At 09:49 AM 11/3/01 +0100, Georg Beckmann wrote:

>Altium now sells protel and  p-cad. What might be the sense of
>having two systems for the same purpose for sale ?
>
>What is Altium standing for ?
>
>For protel or p-cad. ?
>Is the next upgrade a pro-cad or p-tel, or will one line
>be killed. ?

Officially, Altium reps have stated that all lines will continue. It's not 
just Protel and PCAD but also CAMtastic, the Traxmaker suite, Tasking, and 
I don't know what else.

So there are *three* schematic/printed circuit lines. They serve three 
slightly different markets.

Traxmaker etc. is schematic, simulation, pc design for the student/hobbyist 
market. Low priced, even free for some modest version.

Protel is a professional-level tool for engineers; watch for increasing 
emphasis on simulation and the like.

PCAD is for printed-circuit design specialists, the kind that usually work 
captive for large companies. It has sophisticated tools such as footprints 
that alter according to such things as wave direction.

Protel's competitors predicted disaster from the acquisition of Accel and 
attempted to scare PCAD users into thinking that they would be abandoned. 
Instead, Protel brought the full-suite PCAD price down, getting rid of the 
nickle-and-dime-you-to-death pricing structure that also afflicts PADS 
users, and they dumped the dongle. Did you hear the cheering?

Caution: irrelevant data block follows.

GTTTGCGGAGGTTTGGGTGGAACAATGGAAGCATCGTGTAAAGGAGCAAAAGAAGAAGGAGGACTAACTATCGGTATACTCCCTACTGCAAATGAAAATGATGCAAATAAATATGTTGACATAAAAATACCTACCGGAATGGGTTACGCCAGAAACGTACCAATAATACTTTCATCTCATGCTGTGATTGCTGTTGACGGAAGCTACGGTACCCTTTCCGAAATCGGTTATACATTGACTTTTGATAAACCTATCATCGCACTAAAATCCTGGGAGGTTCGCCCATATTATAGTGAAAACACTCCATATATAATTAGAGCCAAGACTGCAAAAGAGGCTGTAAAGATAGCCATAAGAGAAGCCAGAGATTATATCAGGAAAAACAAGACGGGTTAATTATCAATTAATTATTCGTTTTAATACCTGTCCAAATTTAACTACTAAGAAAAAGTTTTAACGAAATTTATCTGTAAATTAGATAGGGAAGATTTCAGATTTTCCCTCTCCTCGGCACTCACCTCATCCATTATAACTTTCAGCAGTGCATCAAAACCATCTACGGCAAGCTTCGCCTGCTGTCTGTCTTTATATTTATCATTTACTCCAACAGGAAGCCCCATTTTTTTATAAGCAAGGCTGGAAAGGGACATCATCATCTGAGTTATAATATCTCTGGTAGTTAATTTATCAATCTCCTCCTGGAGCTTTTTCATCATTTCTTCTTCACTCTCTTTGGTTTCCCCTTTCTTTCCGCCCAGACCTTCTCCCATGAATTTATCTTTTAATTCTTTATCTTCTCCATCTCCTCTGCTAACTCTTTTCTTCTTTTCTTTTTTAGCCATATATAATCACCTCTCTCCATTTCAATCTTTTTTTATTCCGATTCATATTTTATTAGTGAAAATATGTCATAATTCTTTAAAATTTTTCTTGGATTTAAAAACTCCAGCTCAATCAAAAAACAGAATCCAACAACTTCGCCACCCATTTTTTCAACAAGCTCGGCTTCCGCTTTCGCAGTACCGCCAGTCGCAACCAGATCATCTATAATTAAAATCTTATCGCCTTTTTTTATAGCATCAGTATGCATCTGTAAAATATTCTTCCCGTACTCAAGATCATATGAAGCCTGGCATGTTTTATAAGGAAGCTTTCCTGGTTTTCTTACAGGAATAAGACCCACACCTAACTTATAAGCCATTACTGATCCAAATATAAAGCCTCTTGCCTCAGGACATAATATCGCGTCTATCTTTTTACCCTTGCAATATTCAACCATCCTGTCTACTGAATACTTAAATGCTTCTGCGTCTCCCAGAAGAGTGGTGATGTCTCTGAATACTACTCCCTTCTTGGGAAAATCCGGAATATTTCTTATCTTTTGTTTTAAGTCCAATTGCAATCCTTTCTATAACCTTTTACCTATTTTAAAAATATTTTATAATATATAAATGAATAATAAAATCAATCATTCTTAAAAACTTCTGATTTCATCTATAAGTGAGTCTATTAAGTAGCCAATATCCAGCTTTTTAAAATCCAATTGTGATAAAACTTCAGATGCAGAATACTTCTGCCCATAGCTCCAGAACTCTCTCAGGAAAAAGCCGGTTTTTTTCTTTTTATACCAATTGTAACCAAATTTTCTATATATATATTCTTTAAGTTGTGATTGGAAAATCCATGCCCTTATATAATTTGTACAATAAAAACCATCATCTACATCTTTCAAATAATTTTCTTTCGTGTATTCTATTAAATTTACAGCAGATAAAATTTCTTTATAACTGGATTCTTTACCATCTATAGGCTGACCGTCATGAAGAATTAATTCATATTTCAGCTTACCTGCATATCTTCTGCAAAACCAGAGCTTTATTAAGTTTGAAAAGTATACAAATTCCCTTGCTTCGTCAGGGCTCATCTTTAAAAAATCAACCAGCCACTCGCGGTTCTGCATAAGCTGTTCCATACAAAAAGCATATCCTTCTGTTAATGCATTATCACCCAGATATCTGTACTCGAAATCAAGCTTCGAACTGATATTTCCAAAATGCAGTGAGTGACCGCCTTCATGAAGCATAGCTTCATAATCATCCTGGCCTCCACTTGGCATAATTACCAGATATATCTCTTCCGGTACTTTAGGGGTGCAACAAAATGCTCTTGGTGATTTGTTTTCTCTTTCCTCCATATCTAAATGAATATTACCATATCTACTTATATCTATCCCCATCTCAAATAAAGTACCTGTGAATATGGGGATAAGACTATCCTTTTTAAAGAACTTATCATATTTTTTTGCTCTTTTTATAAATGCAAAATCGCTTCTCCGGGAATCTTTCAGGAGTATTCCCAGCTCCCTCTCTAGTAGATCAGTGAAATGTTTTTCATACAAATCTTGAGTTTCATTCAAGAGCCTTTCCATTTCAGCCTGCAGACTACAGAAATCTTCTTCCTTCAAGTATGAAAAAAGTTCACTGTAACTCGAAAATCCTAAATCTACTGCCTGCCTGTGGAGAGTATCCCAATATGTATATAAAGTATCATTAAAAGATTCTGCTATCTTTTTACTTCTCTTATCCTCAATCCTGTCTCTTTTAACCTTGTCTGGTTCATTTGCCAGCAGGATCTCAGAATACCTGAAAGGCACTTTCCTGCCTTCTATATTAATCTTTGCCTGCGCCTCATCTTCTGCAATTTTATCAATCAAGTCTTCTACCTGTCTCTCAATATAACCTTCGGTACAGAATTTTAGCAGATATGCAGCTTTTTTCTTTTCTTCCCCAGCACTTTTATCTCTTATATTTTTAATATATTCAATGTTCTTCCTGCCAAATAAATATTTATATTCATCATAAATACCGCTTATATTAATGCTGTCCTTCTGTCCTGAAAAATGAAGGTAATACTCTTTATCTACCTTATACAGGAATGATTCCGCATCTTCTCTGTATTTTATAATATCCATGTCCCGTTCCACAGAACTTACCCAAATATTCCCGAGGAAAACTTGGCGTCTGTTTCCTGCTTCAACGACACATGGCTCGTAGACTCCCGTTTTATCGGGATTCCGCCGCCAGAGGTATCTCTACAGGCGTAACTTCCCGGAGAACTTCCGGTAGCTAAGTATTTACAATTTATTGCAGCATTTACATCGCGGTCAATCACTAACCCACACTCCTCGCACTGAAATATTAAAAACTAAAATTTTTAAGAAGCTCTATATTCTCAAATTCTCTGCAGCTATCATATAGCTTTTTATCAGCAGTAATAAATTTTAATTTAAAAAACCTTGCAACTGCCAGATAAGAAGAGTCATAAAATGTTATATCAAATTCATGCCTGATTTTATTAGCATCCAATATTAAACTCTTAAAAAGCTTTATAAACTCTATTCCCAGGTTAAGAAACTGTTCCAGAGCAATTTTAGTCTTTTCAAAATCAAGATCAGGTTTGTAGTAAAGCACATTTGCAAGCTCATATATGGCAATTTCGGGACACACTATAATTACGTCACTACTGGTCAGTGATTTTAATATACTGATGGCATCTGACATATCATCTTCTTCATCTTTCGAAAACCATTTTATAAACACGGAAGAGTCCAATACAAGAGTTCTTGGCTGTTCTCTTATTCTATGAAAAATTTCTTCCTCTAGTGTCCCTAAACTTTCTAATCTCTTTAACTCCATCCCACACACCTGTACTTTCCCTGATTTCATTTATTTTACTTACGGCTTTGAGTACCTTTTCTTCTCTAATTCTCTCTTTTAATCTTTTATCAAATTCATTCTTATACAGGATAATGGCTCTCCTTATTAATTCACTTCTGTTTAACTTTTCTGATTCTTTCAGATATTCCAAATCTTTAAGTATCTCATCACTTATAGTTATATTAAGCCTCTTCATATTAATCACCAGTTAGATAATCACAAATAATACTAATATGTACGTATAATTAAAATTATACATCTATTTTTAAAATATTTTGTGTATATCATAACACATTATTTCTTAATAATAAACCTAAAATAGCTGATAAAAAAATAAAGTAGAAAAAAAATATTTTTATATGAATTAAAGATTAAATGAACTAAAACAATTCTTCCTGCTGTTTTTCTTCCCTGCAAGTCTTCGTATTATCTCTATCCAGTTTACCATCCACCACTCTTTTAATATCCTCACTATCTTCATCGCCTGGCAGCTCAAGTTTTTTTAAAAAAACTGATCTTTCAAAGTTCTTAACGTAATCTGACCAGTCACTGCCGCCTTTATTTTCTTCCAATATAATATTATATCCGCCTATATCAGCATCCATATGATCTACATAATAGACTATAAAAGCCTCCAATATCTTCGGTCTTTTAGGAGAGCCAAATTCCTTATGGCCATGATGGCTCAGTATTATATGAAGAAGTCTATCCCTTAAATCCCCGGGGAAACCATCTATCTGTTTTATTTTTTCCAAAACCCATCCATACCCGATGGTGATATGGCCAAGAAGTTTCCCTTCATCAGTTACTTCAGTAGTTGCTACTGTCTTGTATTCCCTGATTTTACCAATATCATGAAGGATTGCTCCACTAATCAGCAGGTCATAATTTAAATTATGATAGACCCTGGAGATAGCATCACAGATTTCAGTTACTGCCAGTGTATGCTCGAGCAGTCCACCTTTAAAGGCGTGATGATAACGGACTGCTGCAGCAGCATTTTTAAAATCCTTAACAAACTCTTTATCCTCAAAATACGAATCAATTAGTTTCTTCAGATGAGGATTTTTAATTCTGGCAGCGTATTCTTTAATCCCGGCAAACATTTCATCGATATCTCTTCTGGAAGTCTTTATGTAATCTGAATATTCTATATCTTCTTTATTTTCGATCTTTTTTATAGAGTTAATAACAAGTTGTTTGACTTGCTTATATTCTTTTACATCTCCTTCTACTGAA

In fact, PCAD is now priced at only 25% more than Protel. But that does not 
include simulation and some of the other Protel niceties.

What I expect are tools that can be shared by all the programs. PCAD may be 
brought into the Client-Server architecture, and an autorouter, for 
example, might serve both programs. Obviously, it is more difficult to 
write such an autorouter, but as the programs converge in certain ways, 
especially with regard to internal database structure, that difficulty will 
pass.

One possibility is that, in the end, there will be a single program with 
different user interfaces. Cross-grade will be easy, i.e., cheap (the more 
expensive suite would obviously involve an upgrade price, and perhaps an 
even higher upgrade price if one wants to keep the original license, but 
not punitively high), and file translation will be straightforward.

We don't want to lose our familiar Protel interface, and the PCAD people 
don't want to lose the value of their own intellectual inventory, but we 
certainly don't need different display engines except as we now have 
display options, i.e., a single engine that might work in some different 
ways. We don't need multiple autorouters, even though there might be a 
one-button version and a highly steerable version. Etc., etc.

If Altium truly maintains the product lines as thoroughly distinct, not 
sharing code, I would join the competitors in predicting disaster. But I 
don't think that is going to happen.

[EMAIL PROTECTED]
Abdulrahman Lomax
Easthampton, Massachusetts USA

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